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CS405 Introduction to Empirical Modeling: Coursework

Coursework Assignment 2006-7

Objectives of the assignment

The coursework has two objectives. The first is to assess your understanding of the Introduction to Empirical Modelling module through written and modelling exercises that relate to a common theme of your own choice. The second is to acquaint you with the process of submitting research papers for publication - this should serve as a valuable learning experience whether or not you continue your studies to postgraduate level.

Background to the assignment

The assessment of the CS405 module is 50% by examination and 50% by coursework. The coursework exercise for 2005-6 entails contributing a short paper, together with an associated modelling study, to the 3rd Warwick Electronic Bulletin on Empirical Modelling (WEB-EM-3), to be published on the intranet in due course. Your paper and documented modelling study should relate to a specific area of potential application for Empirical Modelling linked to one of the eight principal application areas listed in the Call for Papers. The term 'modelling study' is to be broadly interpreted - it might refer to the construction of an entirely new and original EM model, and/or to the extension, comprehension or documentation of an existing EM model. To give you greater flexibility in deciding how much emphasis to give to the written and modelling components of your coursework, you will be allowed to nominate the relative weight to be given to these in assessment, within the range 30%:70% to 70%:30%.

To carry out the coursework, your first task is to consult the Call for Papers, and decide upon the theme for a suitable paper/modelling submission. To assist you in making this choice, an index of resources is attached. This lists three relevant publications relating to each of the principal areas of application of EM, some of which will be further discussed in CS405 sessions later in the term. There will also be opportunities for brief consultations about your choice of theme with Dr Beynon and Dr Russ, the editors-in-chief of the Bulletin, in and after the Monday laboratory sessions later this term. The editors-in-chief will be assisted in their evaluation of submissions by the other members of the editorial board, to include the module tutors Charlie Care, Eric Chan and Antony Harfield.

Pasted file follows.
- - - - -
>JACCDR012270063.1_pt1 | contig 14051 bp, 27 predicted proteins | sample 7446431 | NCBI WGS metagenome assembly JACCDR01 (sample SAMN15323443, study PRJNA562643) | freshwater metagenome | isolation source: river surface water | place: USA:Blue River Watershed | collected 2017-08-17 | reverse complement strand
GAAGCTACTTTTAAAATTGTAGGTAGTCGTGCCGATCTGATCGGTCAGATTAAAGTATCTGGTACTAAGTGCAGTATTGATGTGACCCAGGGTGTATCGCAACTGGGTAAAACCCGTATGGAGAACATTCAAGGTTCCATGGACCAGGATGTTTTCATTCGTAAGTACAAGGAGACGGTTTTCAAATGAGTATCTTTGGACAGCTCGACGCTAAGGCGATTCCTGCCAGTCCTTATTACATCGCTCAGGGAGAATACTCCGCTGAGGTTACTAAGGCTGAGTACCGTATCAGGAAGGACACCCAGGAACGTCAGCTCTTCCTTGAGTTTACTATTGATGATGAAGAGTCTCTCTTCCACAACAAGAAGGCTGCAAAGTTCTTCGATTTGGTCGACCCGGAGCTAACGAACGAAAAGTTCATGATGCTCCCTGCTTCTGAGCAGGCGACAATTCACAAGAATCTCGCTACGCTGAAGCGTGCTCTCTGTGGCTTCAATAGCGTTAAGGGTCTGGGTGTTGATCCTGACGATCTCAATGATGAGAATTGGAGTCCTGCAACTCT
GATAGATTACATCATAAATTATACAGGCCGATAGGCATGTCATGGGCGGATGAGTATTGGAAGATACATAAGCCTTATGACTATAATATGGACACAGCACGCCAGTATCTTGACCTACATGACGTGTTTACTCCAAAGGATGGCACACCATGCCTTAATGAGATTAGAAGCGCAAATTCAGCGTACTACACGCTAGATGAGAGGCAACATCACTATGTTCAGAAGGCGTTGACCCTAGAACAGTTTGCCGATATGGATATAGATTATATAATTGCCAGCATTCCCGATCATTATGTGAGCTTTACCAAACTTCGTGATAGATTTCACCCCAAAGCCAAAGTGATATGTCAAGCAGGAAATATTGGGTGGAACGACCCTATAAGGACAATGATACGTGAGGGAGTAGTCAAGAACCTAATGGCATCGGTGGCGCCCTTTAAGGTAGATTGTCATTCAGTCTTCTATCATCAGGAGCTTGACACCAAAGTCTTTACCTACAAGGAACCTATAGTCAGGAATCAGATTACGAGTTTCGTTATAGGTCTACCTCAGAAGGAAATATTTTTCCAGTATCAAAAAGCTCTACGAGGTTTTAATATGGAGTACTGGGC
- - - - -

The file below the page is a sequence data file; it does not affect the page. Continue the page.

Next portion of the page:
The sole item for assessment as coursework for CS405 will be the final written/modelling submission accepted for publication in WEB-EM-3. This should be submitted electronically via BOSS not later than noon Monday 29th January 2007. In order to guarantee acceptance of your contribution, you are first required to make a preliminary submission prior to noon Thursday 30th November 2006, consisting of a provisional title for your paper, together with a brief abstract (300-500 words), a description of your modelling study (300-500 words), a list of references to be consulted in addressing your chosen topic (such as publications, both within and outside the EM literature, and EM models) and a provisional indication of the weight to be given in assessment to your written and modelling work. The editorial board will respond to your preliminary submission prior to the end of term, normally to confirm acceptance of your proposed contribution, possibly subject to specified revisions to be taken into account in preparing your final submission.

Call for Papers

The editorial board of the 3rd Warwick Electronic Bulletin on Empirical Modelling request original and high quality papers relating to Empirical Modelling and its applications supported by a relevant documented modelling study. The principal areas of application to be featured in the Bulletin are:

  • Interactive Graphics and Design
  • Concurrent Systems Modelling
  • Concurrent Engineering
  • Human Computing
  • Artificial Intelligence
  • Educational Technology
  • Software Development
  • Humanities Computing
Applications outside the scope of these eight areas may be considered, subject to the agreement of the editors-in-chief.

Your contribution to WEB-EM-3 should comprise a paper of prescribed length and format together with accompanying documentation of your modelling study to be presented in such a way and in sufficient detail for its inclusion in the archive of EM models. Precise guidelines for these submissions will be issued at a later stage. In evaluating your written/modelling contribution, the editorial committee will consider issues such as quality of analysis and insight, originality, scholarship, technical accomplishment, organisation and presentation of ideas. Your paper should have a theme to be set out in a brief abstract of not more than 300 words and illustrated with reference to your modelling study. Discussion of your modelling study in your paper should focus on the key features that are relevant to your theme and give the reader a high-level understanding of how far you have achieved your objectives whether or not they are familiar with your modelling activity in detail. You should assume that readers are familiar with EM principles and concepts, so that a detailed introduction to EM is not necessary.

By way of illustration, suitable themes for your contribution might include: